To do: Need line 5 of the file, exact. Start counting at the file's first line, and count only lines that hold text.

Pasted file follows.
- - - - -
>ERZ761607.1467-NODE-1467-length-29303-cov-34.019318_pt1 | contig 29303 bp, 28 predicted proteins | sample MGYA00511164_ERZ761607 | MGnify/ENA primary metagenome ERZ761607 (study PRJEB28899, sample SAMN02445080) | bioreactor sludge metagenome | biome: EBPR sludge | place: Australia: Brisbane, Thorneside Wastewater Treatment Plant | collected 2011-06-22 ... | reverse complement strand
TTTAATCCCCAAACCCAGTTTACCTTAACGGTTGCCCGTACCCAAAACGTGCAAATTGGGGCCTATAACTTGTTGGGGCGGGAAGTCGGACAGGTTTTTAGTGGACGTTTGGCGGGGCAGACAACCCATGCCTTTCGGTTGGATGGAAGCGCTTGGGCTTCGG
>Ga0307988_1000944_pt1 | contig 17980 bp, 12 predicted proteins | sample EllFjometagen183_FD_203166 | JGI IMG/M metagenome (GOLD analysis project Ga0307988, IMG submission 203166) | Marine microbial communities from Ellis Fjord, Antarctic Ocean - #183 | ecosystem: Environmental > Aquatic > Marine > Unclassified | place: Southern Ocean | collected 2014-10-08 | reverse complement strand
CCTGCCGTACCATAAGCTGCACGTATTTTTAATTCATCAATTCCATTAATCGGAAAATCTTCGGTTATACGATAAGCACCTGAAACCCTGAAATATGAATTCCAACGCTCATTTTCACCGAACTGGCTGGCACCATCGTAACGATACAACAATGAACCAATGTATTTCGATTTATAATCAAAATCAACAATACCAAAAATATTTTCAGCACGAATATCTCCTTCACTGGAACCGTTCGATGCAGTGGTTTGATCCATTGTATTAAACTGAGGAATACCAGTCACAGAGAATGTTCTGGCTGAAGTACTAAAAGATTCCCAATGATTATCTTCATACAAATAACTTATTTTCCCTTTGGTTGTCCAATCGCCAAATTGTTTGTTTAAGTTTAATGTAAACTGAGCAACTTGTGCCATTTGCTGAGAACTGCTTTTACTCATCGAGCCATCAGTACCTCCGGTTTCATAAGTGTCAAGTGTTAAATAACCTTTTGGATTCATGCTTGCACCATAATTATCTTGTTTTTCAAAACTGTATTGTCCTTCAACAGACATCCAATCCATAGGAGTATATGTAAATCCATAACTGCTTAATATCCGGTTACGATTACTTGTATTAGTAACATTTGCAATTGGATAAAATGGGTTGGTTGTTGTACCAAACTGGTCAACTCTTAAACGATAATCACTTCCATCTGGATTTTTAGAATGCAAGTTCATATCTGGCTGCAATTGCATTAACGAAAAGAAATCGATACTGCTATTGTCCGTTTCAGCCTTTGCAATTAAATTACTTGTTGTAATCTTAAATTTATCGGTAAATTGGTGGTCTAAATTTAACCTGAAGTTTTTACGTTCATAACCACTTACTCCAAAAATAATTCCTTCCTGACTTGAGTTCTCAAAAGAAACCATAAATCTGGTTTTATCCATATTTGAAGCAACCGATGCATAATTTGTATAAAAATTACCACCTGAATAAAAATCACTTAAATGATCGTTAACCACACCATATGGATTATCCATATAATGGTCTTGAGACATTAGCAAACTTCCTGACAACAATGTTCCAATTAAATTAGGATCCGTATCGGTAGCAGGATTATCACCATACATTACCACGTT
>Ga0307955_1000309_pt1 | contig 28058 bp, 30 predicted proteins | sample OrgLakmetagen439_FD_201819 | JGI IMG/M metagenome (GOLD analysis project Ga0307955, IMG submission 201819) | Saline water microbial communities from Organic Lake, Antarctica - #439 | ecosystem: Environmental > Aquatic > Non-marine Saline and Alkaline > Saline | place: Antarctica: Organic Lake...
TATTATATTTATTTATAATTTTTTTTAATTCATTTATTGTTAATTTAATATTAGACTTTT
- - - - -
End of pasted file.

>Ga0307955_1000309_pt1 | contig 28058 bp, 30 predicted proteins | sample OrgLakmetagen439_FD_201819 | JGI IMG/M metagenome (GOLD analysis project Ga0307955, IMG submission 201819) | Saline water microbial communities from Organic Lake, Antarctica - #439 | ecosystem: Environmental > Aquatic > Non-marine Saline and Alkaline > Saline | place: Antarctica: Organic Lake...